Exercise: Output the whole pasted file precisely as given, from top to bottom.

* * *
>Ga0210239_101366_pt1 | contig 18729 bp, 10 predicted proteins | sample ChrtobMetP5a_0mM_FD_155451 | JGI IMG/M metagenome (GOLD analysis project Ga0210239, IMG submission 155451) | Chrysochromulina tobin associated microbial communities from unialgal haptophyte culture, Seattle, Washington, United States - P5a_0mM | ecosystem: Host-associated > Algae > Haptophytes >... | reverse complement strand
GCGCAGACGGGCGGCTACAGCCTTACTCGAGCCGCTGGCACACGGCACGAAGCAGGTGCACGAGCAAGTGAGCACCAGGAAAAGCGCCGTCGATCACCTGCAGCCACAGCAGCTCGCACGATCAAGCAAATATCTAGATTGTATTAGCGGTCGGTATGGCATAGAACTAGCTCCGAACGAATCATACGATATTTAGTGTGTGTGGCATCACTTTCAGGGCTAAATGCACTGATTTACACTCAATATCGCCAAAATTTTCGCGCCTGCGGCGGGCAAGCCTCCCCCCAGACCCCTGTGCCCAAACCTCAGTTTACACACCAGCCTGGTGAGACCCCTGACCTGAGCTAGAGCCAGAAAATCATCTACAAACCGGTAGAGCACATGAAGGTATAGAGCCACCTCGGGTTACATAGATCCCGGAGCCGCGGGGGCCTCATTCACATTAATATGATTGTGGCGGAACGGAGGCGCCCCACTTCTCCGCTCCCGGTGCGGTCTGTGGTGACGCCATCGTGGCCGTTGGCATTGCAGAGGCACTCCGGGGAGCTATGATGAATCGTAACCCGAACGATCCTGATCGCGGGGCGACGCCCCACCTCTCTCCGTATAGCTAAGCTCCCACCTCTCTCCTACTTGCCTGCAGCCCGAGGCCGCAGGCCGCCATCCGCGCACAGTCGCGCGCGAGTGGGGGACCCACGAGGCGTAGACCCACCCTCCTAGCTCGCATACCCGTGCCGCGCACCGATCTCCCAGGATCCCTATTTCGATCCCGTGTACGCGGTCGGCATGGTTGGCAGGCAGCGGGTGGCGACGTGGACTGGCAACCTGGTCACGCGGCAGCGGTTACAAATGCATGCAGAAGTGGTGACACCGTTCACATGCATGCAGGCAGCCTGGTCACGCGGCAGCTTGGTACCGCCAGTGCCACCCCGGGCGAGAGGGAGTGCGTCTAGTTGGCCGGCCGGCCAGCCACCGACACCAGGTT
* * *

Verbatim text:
>Ga0210239_101366_pt1 | contig 18729 bp, 10 predicted proteins | sample ChrtobMetP5a_0mM_FD_155451 | JGI IMG/M metagenome (GOLD analysis project Ga0210239, IMG submission 155451) | Chrysochromulina tobin associated microbial communities from unialgal haptophyte culture, Seattle, Washington, United States - P5a_0mM | ecosystem: Host-associated > Algae > Haptophytes >... | reverse complement strand
GCGCAGACGGGCGGCTACAGCCTTACTCGAGCCGCTGGCACACGGCACGAAGCAGGTGCACGAGCAAGTGAGCACCAGGAAAAGCGCCGTCGATCACCTGCAGCCACAGCAGCTCGCACGATCAAGCAAATATCTAGATTGTATTAGCGGTCGGTATGGCATAGAACTAGCTCCGAACGAATCATACGATATTTAGTGTGTGTGGCATCACTTTCAGGGCTAAATGCACTGATTTACACTCAATATCGCCAAAATTTTCGCGCCTGCGGCGGGCAAGCCTCCCCCCAGACCCCTGTGCCCAAACCTCAGTTTACACACCAGCCTGGTGAGACCCCTGACCTGAGCTAGAGCCAGAAAATCATCTACAAACCGGTAGAGCACATGAAGGTATAGAGCCACCTCGGGTTACATAGATCCCGGAGCCGCGGGGGCCTCATTCACATTAATATGATTGTGGCGGAACGGAGGCGCCCCACTTCTCCGCTCCCGGTGCGGTCTGTGGTGACGCCATCGTGGCCGTTGGCATTGCAGAGGCACTCCGGGGAGCTATGATGAATCGTAACCCGAACGATCCTGATCGCGGGGCGACGCCCCACCTCTCTCCGTATAGCTAAGCTCCCACCTCTCTCCTACTTGCCTGCAGCCCGAGGCCGCAGGCCGCCATCCGCGCACAGTCGCGCGCGAGTGGGGGACCCACGAGGCGTAGACCCACCCTCCTAGCTCGCATACCCGTGCCGCGCACCGATCTCCCAGGATCCCTATTTCGATCCCGTGTACGCGGTCGGCATGGTTGGCAGGCAGCGGGTGGCGACGTGGACTGGCAACCTGGTCACGCGGCAGCGGTTACAAATGCATGCAGAAGTGGTGACACCGTTCACATGCATGCAGGCAGCCTGGTCACGCGGCAGCTTGGTACCGCCAGTGCCACCCCGGGCGAGAGGGAGTGCGTCTAGTTGGCCGGCCGGCCAGCCACCGACACCAGGTT